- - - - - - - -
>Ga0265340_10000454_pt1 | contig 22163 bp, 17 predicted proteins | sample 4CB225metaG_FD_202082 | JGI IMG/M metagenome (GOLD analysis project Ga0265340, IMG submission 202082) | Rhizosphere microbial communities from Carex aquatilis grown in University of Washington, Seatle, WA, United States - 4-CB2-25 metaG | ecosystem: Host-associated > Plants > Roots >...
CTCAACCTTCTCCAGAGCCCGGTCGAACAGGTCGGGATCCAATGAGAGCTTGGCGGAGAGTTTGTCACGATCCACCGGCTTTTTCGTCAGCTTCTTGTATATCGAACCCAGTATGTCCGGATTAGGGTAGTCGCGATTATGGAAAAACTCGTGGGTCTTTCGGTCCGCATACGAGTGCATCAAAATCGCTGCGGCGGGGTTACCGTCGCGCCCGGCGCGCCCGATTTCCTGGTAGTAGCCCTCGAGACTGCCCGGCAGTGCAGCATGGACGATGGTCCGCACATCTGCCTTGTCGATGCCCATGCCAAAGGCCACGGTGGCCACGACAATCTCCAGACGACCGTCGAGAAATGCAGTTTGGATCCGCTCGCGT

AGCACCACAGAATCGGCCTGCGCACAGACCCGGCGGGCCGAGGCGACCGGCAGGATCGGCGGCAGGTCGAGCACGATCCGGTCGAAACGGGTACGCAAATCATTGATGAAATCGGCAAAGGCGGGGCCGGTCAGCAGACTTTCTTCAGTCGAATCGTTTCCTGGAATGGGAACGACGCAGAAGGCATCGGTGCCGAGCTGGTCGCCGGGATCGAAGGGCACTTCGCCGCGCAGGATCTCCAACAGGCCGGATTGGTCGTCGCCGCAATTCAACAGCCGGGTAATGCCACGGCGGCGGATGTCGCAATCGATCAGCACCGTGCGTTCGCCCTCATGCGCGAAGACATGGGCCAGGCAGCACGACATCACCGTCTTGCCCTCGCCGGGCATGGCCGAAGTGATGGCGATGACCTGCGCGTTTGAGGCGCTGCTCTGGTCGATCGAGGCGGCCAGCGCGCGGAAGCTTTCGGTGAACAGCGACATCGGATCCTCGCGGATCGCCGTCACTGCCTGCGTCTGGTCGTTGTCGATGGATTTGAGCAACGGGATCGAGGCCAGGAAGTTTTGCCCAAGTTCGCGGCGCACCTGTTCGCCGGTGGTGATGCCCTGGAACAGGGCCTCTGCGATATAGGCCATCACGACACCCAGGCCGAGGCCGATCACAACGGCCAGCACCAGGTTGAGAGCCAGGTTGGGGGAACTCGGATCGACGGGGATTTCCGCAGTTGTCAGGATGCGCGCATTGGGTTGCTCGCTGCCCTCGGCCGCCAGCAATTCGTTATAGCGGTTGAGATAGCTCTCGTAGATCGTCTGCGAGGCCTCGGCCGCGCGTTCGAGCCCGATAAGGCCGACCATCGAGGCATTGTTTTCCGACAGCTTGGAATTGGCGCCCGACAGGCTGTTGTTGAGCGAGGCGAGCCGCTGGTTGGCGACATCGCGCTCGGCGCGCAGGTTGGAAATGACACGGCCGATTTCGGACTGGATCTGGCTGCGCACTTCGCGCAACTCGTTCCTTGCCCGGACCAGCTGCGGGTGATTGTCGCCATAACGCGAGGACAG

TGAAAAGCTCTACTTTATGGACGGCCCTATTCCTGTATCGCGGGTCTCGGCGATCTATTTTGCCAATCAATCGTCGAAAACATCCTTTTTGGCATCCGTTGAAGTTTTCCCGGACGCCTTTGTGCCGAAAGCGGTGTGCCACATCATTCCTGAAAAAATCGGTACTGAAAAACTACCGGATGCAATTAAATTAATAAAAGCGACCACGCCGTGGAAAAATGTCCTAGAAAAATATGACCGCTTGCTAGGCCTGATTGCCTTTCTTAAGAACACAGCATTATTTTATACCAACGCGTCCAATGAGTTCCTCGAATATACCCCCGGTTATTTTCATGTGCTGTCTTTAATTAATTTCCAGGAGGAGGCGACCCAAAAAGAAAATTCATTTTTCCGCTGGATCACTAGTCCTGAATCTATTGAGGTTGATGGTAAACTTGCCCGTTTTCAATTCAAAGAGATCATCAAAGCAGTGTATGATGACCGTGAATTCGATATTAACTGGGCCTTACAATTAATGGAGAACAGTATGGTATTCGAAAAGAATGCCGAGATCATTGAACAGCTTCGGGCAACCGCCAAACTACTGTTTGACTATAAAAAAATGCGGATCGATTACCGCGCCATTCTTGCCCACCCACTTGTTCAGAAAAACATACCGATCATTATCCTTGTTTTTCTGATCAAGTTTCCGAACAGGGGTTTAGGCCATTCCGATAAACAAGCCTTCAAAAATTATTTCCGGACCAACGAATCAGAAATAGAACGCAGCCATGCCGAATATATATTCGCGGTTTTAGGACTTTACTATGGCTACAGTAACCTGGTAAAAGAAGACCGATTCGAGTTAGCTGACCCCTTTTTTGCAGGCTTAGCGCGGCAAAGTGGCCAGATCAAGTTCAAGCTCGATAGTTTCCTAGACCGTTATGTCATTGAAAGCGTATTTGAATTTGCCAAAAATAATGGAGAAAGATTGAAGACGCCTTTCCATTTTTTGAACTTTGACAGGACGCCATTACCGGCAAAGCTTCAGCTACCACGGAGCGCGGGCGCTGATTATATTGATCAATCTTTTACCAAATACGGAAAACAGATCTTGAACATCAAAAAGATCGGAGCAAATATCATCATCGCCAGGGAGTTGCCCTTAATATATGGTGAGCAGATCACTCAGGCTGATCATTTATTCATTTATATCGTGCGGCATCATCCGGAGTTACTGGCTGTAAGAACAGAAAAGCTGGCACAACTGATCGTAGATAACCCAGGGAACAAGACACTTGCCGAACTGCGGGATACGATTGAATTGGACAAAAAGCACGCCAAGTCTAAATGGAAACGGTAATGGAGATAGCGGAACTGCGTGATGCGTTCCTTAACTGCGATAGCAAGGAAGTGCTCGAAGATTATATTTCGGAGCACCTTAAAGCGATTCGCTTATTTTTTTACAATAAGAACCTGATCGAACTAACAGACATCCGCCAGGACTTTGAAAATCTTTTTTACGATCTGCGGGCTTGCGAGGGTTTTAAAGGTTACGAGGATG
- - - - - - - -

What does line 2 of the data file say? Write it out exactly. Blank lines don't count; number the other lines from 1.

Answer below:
CTCAACCTTCTCCAGAGCCCGGTCGAACAGGTCGGGATCCAATGAGAGCTTGGCGGAGAGTTTGTCACGATCCACCGGCTTTTTCGTCAGCTTCTTGTATATCGAACCCAGTATGTCCGGATTAGGGTAGTCGCGATTATGGAAAAACTCGTGGGTCTTTCGGTCCGCATACGAGTGCATCAAAATCGCTGCGGCGGGGTTACCGTCGCGCCCGGCGCGCCCGATTTCCTGGTAGTAGCCCTCGAGACTGCCCGGCAGTGCAGCATGGACGATGGTCCGCACATCTGCCTTGTCGATGCCCATGCCAAAGGCCACGGTGGCCACGACAATCTCCAGACGACCGTCGAGAAATGCAGTTTGGATCCGCTCGCGT